every Malay-majority constituency at risk. The regular electoral
gerrymandering to ensure Malay parliamentary dominance now comes to haunt
the government. Like the Fijian territorial chiefs, UMNO leaders assumed
this allowed them power in perpetuity. All it needed to unhinge is a
revolt within the ranks. If the November general elections counts for
anything, this Malay cultural desertion unhinged the National Front.
Every step UMNO takes to recover this lost ground is disbelieved. So, its
members nonchalantly watch from the political sidelines, its MPs so
arrogant and c##ks-of-the-hoop that they cannot be whipped into line with
threats that now do not matter: one National Front MP told me it mattered
not if he was not a candidate in the next election; he would almost
certainly be defeated if he were. And blames his predicament on the Prime
The MPs who regularly play truant in Parliament are not from the
opposition. But it is not only MPs who do so. The cabinet does too.
Often the House does not have even a single minister on the benches. The
Prime Minister is a notable absentee to parliamentary sessions.
Parliament, in their view, is to be ignored except to tell the world we
are a parliamentary democracy. The Speaker, appointed and not elected by
MPs from amongst them, would not go against the government of the day.
If a government want an issue ignored, it would not; if the opposition
wants an issue raised, it cannot. But the mood in the House changed
irrevocably with the November 1999 general election. The Prime Minister
takes on not a Chinese, Mr Lim Kit Siang, but a Malay, and from his home
state of Kedah. In the confrontations so far, Dato' Fadhil has the edge.
If the National Front wants Parliament to reflect the people's
concern, it should be made to exist as one, not as a rubber stamp. It
should be made the most important political forum in the country, where
issues are vigorously debated, and the government regularly keeping it
informed. Instead, Parliament is ignored, even in session, and important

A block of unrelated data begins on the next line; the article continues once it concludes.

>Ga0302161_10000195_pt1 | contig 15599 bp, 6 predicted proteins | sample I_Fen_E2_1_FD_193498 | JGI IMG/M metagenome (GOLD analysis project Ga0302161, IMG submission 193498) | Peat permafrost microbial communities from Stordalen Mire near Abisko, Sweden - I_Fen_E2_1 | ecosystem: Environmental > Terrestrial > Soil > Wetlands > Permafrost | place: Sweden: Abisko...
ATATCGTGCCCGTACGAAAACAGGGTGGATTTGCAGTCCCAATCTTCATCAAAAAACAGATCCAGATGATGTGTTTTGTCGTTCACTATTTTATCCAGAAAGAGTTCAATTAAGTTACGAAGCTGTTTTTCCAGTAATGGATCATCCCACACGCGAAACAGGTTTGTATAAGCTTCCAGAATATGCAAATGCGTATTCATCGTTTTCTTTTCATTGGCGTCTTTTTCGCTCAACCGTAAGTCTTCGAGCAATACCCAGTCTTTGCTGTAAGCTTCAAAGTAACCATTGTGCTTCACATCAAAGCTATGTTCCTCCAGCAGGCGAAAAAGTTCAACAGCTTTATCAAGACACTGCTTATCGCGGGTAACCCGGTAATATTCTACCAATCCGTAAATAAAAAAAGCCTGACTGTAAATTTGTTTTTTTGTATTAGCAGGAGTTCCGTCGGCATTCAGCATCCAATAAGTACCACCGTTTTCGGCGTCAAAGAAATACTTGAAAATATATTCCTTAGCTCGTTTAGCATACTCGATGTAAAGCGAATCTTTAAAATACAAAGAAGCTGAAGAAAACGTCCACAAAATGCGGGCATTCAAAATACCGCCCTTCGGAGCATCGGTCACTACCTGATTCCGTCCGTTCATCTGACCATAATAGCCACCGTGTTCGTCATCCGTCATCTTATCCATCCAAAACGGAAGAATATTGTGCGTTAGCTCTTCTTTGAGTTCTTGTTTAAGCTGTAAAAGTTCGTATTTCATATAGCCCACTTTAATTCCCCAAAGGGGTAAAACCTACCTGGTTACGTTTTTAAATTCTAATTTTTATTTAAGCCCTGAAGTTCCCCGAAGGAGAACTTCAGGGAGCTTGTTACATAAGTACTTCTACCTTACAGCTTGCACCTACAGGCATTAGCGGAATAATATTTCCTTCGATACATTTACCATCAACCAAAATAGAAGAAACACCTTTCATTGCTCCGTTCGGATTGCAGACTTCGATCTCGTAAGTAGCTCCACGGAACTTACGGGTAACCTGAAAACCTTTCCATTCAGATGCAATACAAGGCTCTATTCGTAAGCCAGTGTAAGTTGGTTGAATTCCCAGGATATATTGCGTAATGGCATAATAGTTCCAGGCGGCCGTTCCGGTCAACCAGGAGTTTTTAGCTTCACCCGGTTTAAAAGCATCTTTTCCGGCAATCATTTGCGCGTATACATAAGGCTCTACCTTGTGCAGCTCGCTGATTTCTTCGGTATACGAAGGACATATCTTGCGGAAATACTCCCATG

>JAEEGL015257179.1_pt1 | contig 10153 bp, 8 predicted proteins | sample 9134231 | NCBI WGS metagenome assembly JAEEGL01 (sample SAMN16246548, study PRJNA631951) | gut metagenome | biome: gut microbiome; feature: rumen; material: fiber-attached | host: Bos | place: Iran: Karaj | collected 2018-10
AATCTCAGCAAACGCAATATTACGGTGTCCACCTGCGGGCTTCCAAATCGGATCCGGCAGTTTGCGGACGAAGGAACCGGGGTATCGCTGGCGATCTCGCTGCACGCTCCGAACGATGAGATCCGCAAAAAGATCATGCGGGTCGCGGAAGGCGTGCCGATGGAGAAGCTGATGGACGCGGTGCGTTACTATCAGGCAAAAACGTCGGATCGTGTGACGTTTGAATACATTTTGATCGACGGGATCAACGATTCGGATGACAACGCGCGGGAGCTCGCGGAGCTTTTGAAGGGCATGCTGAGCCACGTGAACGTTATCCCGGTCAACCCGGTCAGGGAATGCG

policy statements made outside the House in dubious circumstances. If the
Prime Minister wants National Front MPs to attend Parliamentary sessions,
he should order his cabinet and government too. He should set an example
by being available during sessions, and be present for more than his
cursory appearances, actively participate in the proceedings. All
important statements during session must be made in the House first.
Unless the leaders give Parliament the respect it deserves, the followers
would not care. Besides, the Prime Minister moves not to ensure
parliamentary sovereignty but to staunch the rot within his ranks.
But the Prime Minister's crocodile tears, which the New Straits Times
editorial today (19 October 00, p14) reflects, must remain that. "The
Prime Minister is rightfully concerned with the state of affairs because
it is detrimental to the smooth functioning of parliamentary democracy if
MPs are frequently absent from parliamentary sittings and what is more
disturbing is that the people's respect for their elected representatives
could erode over time if the absenteeism persists and is not checked."
Phew! But where was the New Straits Times when the National Front did
just what it says MPs should not: deliberately preventing the functions
of parliament. Couching the problem in cliches does not address the
problem of National Front credibility. It is not disrespect for
parliamentary democracy the Prime Minister rails against. The editorial
suggests House sittings be televised. Would that help the National Front?
Or the Opposition, whose MPs argue with purpose, often to taunts from the
government backbenchers whose role more often than not just that.
Another irrelevant quick-fix to an intractible problem.